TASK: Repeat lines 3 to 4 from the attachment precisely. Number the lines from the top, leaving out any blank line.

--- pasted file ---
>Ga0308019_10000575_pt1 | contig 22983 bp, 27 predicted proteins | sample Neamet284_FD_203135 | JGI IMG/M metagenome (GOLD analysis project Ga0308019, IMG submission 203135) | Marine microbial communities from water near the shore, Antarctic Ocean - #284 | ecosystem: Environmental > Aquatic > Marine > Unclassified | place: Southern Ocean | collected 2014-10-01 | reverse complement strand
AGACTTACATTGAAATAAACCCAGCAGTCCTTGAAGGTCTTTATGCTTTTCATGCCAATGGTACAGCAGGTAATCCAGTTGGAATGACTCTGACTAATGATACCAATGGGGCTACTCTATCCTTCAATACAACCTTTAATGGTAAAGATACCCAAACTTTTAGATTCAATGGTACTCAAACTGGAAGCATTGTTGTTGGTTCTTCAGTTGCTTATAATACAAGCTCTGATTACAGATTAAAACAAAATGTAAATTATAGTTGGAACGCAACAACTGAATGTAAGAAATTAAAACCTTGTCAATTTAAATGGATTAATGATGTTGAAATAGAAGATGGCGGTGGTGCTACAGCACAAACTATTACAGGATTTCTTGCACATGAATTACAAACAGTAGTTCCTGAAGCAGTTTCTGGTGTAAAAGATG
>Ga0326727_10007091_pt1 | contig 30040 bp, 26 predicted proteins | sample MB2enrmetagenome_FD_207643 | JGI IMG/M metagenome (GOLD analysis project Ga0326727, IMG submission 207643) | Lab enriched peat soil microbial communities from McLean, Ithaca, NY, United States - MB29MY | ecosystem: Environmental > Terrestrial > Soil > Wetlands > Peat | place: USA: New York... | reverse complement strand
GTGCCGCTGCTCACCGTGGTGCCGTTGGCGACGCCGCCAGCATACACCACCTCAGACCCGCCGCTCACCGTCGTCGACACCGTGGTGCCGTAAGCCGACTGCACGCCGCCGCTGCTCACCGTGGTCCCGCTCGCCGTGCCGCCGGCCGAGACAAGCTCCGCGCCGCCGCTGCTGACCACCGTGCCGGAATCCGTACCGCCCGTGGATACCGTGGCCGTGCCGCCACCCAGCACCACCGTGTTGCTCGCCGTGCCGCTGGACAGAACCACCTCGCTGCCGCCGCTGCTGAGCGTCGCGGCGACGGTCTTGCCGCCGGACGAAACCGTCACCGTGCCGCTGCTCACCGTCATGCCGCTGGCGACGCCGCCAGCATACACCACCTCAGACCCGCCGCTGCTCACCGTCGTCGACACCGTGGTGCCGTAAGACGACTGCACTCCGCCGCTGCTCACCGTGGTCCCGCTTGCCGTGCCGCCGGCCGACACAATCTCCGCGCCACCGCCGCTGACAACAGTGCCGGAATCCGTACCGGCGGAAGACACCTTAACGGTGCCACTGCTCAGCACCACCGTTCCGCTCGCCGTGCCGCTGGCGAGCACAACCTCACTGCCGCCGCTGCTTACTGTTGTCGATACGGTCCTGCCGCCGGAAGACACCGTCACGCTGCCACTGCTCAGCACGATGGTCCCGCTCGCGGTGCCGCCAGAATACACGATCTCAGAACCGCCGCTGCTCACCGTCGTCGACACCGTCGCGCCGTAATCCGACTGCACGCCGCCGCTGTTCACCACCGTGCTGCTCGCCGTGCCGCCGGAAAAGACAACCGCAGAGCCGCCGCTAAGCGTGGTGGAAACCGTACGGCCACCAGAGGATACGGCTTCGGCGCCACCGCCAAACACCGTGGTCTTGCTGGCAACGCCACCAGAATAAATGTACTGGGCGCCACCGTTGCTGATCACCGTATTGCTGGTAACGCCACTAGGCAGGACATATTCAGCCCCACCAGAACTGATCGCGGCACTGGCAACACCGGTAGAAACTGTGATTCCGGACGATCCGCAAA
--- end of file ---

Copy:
>Ga0326727_10007091_pt1 | contig 30040 bp, 26 predicted proteins | sample MB2enrmetagenome_FD_207643 | JGI IMG/M metagenome (GOLD analysis project Ga0326727, IMG submission 207643) | Lab enriched peat soil microbial communities from McLean, Ithaca, NY, United States - MB29MY | ecosystem: Environmental > Terrestrial > Soil > Wetlands > Peat | place: USA: New York... | reverse complement strand
GTGCCGCTGCTCACCGTGGTGCCGTTGGCGACGCCGCCAGCATACACCACCTCAGACCCGCCGCTCACCGTCGTCGACACCGTGGTGCCGTAAGCCGACTGCACGCCGCCGCTGCTCACCGTGGTCCCGCTCGCCGTGCCGCCGGCCGAGACAAGCTCCGCGCCGCCGCTGCTGACCACCGTGCCGGAATCCGTACCGCCCGTGGATACCGTGGCCGTGCCGCCACCCAGCACCACCGTGTTGCTCGCCGTGCCGCTGGACAGAACCACCTCGCTGCCGCCGCTGCTGAGCGTCGCGGCGACGGTCTTGCCGCCGGACGAAACCGTCACCGTGCCGCTGCTCACCGTCATGCCGCTGGCGACGCCGCCAGCATACACCACCTCAGACCCGCCGCTGCTCACCGTCGTCGACACCGTGGTGCCGTAAGACGACTGCACTCCGCCGCTGCTCACCGTGGTCCCGCTTGCCGTGCCGCCGGCCGACACAATCTCCGCGCCACCGCCGCTGACAACAGTGCCGGAATCCGTACCGGCGGAAGACACCTTAACGGTGCCACTGCTCAGCACCACCGTTCCGCTCGCCGTGCCGCTGGCGAGCACAACCTCACTGCCGCCGCTGCTTACTGTTGTCGATACGGTCCTGCCGCCGGAAGACACCGTCACGCTGCCACTGCTCAGCACGATGGTCCCGCTCGCGGTGCCGCCAGAATACACGATCTCAGAACCGCCGCTGCTCACCGTCGTCGACACCGTCGCGCCGTAATCCGACTGCACGCCGCCGCTGTTCACCACCGTGCTGCTCGCCGTGCCGCCGGAAAAGACAACCGCAGAGCCGCCGCTAAGCGTGGTGGAAACCGTACGGCCACCAGAGGATACGGCTTCGGCGCCACCGCCAAACACCGTGGTCTTGCTGGCAACGCCACCAGAATAAATGTACTGGGCGCCACCGTTGCTGATCACCGTATTGCTGGTAACGCCACTAGGCAGGACATATTCAGCCCCACCAGAACTGATCGCGGCACTGGCAACACCGGTAGAAACTGTGATTCCGGACGATCCGCAAA